Indirect addressing mode – The instruction contains a register that contains a pointer to where the data should be accessed. So if we specified the %eax register and the %eax register contained the value 4, whatever value was at at memory location 4 would be used. This is similar to direct addressing except instead of using the value found in the memory we are using it to tell us where the desired value is located.

Base pointer addressing mode – Similar to indirect addressing, but you also include a number called the offset to add to the register’s value before using the final value for lookup.

7) What does the instruction pointer do?

The instruction pointer (IP) has quite a bit of different names that are commonly used such as, program counter (PC) and instruction address register (IAR). The instruction pointer does exactly what it sounds like, points to the next instruction to be executed by the processor. This register is changed by the processor while the program is executed.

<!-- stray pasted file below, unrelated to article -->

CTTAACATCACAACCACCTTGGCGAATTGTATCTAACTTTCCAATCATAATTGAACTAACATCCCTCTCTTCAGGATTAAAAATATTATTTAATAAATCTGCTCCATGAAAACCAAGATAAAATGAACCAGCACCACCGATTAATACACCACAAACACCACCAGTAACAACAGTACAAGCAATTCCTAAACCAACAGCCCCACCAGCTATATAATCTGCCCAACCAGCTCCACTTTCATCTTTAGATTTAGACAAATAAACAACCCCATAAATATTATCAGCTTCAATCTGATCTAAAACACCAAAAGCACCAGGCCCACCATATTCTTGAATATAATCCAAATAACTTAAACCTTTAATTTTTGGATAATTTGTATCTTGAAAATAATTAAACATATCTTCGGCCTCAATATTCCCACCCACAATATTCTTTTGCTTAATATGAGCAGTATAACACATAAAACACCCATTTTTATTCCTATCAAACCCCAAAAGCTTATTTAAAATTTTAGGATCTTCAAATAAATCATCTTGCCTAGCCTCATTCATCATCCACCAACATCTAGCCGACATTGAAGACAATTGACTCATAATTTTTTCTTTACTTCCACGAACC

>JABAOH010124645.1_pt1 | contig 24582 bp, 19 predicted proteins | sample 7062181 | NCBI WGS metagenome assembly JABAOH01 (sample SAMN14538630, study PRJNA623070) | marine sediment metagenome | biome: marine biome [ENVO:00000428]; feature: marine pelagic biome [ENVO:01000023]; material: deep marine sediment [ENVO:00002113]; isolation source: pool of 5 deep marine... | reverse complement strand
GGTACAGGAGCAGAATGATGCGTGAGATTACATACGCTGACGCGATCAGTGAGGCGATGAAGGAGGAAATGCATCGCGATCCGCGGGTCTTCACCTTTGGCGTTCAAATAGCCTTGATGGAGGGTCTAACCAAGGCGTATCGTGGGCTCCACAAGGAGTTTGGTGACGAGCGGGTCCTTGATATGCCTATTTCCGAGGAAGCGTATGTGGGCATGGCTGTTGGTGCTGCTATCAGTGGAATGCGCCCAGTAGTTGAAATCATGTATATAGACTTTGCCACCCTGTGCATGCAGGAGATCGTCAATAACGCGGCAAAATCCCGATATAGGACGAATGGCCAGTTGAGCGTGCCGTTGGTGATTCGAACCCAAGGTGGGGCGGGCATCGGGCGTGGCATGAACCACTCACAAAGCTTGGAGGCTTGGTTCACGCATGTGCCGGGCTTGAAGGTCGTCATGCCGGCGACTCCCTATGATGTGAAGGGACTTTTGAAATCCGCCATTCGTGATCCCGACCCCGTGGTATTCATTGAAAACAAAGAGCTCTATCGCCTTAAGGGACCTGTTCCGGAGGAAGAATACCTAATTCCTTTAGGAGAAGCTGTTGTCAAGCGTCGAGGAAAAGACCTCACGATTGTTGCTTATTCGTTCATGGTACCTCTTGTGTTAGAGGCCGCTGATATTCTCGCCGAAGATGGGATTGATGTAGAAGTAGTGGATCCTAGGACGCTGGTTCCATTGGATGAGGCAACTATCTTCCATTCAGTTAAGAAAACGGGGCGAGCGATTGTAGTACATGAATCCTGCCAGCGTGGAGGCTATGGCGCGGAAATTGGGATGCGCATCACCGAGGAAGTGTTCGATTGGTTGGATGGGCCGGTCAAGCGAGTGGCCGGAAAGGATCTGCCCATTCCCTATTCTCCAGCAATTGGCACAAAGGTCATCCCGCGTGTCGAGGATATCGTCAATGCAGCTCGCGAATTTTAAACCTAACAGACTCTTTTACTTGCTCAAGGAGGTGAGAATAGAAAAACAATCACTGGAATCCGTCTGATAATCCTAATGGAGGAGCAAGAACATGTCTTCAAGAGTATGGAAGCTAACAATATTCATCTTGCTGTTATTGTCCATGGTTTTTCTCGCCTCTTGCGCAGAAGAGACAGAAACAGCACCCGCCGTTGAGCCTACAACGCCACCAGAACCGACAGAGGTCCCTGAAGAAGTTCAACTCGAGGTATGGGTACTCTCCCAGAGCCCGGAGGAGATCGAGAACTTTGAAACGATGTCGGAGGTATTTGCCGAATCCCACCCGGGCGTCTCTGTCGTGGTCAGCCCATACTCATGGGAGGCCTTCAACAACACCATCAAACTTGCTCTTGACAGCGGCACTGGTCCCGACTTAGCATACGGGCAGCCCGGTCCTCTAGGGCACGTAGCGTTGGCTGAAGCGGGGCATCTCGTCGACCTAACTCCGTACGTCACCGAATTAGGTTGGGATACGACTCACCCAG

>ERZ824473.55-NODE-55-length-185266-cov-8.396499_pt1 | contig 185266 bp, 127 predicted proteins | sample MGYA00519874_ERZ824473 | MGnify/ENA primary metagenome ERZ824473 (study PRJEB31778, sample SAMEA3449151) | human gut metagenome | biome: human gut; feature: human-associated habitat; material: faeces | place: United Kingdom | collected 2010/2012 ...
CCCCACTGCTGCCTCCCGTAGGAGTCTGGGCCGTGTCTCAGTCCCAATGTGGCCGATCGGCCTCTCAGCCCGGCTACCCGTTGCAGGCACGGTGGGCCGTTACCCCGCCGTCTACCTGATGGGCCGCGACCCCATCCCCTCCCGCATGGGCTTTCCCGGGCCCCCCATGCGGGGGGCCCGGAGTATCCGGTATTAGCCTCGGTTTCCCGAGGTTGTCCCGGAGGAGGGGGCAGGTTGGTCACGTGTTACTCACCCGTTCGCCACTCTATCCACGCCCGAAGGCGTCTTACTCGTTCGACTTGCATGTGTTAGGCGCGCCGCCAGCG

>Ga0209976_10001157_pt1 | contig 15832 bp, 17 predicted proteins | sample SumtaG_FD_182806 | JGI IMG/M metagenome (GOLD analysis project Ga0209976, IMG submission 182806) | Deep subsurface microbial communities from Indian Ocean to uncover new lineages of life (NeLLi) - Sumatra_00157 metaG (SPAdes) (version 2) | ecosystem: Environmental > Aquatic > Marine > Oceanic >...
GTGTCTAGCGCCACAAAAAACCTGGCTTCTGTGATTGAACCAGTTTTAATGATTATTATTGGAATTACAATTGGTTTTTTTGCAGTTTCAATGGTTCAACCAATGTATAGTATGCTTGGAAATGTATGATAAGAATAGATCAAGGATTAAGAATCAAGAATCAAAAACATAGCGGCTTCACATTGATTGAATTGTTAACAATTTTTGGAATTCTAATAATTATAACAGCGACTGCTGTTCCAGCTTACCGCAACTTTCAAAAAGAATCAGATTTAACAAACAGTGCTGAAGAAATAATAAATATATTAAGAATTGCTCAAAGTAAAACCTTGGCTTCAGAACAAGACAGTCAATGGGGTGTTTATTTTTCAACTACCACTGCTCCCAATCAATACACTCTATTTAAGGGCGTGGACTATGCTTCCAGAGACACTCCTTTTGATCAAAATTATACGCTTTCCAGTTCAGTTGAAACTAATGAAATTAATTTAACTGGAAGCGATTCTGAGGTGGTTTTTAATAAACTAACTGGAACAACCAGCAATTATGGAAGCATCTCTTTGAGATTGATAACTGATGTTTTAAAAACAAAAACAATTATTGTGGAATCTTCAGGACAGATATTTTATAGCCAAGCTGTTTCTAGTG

Use The Concepts

1) What data would you use in an employee record? How would you lay it out in memory?

I’d create an employee record consisting of employee name, address, age, title, id number

Start of Record:

Employee’s name pointer (1 word) – start of record

Employee’s address pointer (1 word) – start of record + 4

Employee’s age (1 word) – start of record + 8

Employee’s title (1 word) – start of record + 12

Employee’s id number (1 word) – start of record + 16

2) If I had the pointer at the beginning of the employee record above, and wanted

to access a particular piece of data inside of it, what addressing mode would I


I would use the indexed addressing mode with a multiplier of 4. This would allow me to use an index of 1 for +4 or 2 for +8 and so on.

3) In base pointer addressing mode, if you have a register holding the value 3122,

and an offset of 20, what address would you be trying to access?

For base pointer addressing mode we take the value and then add the offset. The end result is the address we want to access. Therefore, 3122 + 20 = 3142

4) In indexed addressing mode, if the base address is 6512, the index register has a